The year ahead is expected to be a buoyant one for hotel transactions according to Christie + Co, the specialist property agent for the hospitality industry.
Following a "torrid" four years for the company in which the recession decimated the number of hotels coming to market, the company has voiced renewed optimism for the sector in its Business Outlook 2014.
The forecast follows a year in which Christie experienced a 5.7% increase in property prices for hotels, alongside a rise of 4.7% and 3.3% for restaurants and pubs respectively.
One of the biggest deals of 2013 secured by the company was that of the 12-strong Menzies portfolio for around £80m to the Topland Group, which - together with the sale earlier in the year of Principal Hayley, Malmaison/Hotel du Vin and 42 Marriott hotels - has helped generate more confidence in the market.
"The hotel transaction market is linked into the general economy," said Hill. "Last year was a calmer year which created more stability and in turn, improved trading performances."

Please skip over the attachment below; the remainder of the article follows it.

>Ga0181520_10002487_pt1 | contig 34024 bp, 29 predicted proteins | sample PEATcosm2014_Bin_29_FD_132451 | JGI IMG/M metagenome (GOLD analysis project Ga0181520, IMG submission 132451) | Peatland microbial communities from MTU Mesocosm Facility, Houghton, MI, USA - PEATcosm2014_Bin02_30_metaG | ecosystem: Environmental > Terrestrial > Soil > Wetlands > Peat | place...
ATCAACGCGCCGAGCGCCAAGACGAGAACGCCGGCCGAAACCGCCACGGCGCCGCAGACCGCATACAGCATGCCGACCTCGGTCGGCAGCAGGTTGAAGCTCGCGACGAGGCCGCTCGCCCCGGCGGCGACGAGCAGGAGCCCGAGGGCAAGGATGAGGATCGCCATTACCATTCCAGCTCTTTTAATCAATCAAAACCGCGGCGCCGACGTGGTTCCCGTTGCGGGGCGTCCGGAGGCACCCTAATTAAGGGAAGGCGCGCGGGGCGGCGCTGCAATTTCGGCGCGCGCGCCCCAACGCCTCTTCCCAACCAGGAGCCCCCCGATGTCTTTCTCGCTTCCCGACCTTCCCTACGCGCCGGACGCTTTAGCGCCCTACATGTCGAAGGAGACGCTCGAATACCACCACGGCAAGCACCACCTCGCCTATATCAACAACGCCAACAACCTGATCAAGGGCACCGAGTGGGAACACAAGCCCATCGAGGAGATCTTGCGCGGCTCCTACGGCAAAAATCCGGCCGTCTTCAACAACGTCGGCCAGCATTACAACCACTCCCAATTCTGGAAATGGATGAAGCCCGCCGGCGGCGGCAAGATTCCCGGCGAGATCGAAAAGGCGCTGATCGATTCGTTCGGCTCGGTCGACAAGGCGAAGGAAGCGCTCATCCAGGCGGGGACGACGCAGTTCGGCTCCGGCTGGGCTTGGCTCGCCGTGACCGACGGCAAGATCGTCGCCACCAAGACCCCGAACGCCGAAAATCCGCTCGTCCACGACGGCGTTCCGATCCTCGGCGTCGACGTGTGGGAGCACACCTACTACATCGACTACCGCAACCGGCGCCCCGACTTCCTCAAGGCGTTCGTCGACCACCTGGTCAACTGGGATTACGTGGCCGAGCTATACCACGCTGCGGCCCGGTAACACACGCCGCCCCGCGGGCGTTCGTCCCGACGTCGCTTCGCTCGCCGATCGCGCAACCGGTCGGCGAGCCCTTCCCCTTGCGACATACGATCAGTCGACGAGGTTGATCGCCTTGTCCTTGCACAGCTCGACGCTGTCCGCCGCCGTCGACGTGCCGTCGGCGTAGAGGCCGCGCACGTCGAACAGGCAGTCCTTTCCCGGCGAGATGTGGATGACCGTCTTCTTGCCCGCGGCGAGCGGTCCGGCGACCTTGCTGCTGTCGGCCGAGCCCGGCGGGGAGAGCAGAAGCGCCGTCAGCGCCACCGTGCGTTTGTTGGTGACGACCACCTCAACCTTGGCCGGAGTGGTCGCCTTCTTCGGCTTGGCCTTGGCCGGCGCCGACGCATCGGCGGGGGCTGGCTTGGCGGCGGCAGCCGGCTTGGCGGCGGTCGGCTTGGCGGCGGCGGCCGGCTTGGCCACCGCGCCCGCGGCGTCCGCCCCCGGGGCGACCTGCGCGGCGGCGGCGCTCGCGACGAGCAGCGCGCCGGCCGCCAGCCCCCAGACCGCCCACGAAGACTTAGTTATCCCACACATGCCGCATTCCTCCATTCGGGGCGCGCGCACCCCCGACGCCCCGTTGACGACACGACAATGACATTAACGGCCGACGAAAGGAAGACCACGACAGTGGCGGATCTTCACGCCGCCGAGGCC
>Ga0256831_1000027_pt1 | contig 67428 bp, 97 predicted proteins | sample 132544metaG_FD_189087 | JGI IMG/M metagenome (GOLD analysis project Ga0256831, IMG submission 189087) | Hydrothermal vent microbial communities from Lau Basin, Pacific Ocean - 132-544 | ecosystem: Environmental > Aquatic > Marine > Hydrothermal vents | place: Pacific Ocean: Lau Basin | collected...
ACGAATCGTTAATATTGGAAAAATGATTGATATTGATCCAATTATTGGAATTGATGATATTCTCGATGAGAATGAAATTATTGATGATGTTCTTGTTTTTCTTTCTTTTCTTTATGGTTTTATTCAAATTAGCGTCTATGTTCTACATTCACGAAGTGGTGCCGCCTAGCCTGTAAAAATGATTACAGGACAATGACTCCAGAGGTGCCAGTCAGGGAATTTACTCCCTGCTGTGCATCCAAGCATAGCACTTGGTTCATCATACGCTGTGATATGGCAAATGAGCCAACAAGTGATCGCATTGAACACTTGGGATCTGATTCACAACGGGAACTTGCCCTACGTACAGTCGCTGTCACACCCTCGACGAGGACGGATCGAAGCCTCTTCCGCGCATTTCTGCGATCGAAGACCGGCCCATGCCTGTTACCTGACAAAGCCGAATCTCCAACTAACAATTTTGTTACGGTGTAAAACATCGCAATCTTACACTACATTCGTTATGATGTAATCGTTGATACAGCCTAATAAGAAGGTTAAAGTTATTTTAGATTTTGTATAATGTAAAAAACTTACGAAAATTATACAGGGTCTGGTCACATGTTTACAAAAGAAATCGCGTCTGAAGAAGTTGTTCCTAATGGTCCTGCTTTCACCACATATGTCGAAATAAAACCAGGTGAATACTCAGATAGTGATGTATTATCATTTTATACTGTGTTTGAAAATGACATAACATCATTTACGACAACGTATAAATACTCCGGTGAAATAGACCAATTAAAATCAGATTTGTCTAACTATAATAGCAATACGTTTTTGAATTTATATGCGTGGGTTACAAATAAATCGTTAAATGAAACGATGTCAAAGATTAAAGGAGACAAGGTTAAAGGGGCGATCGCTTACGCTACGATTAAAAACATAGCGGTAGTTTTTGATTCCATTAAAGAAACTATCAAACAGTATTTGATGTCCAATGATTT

He went on to say that the strategies of the banks are set to boost the hotel market further this year with their disposal of non-performing loans.
"With the loan portfolio disposals, this should allow the banks to release funding for hotel investment - albeit more cautiously and selectively than in the days before the recession."
However, Andreas Scriven, director and head of consulting at Christie + Co, warned that with banks disposing of some of their major debts, there will be casualties in the sector.
Meanwhile, in the restaurant sector, the Business Outlook 2014 predicts that brands and private equity investment will dominate the scene.
New restaurant openings increased by over 11% during 2013, with private equity at a level not seen since before 2008.
Simon Chaplin, director and head of restaurants for Christie + Co, said: "Whether independent operators, and small local and regional groups, can keep pace and compete with the power of the private-equity-backed brands will be interesting to observe."
He went on to predict the emergence of a new array of brands offering regional specialist cuisines, while "brandless, imageless and dated traditional restaurant concepts" are likely to find themselves under pressure from "the broader food offering emanating from the higher quality pub chains".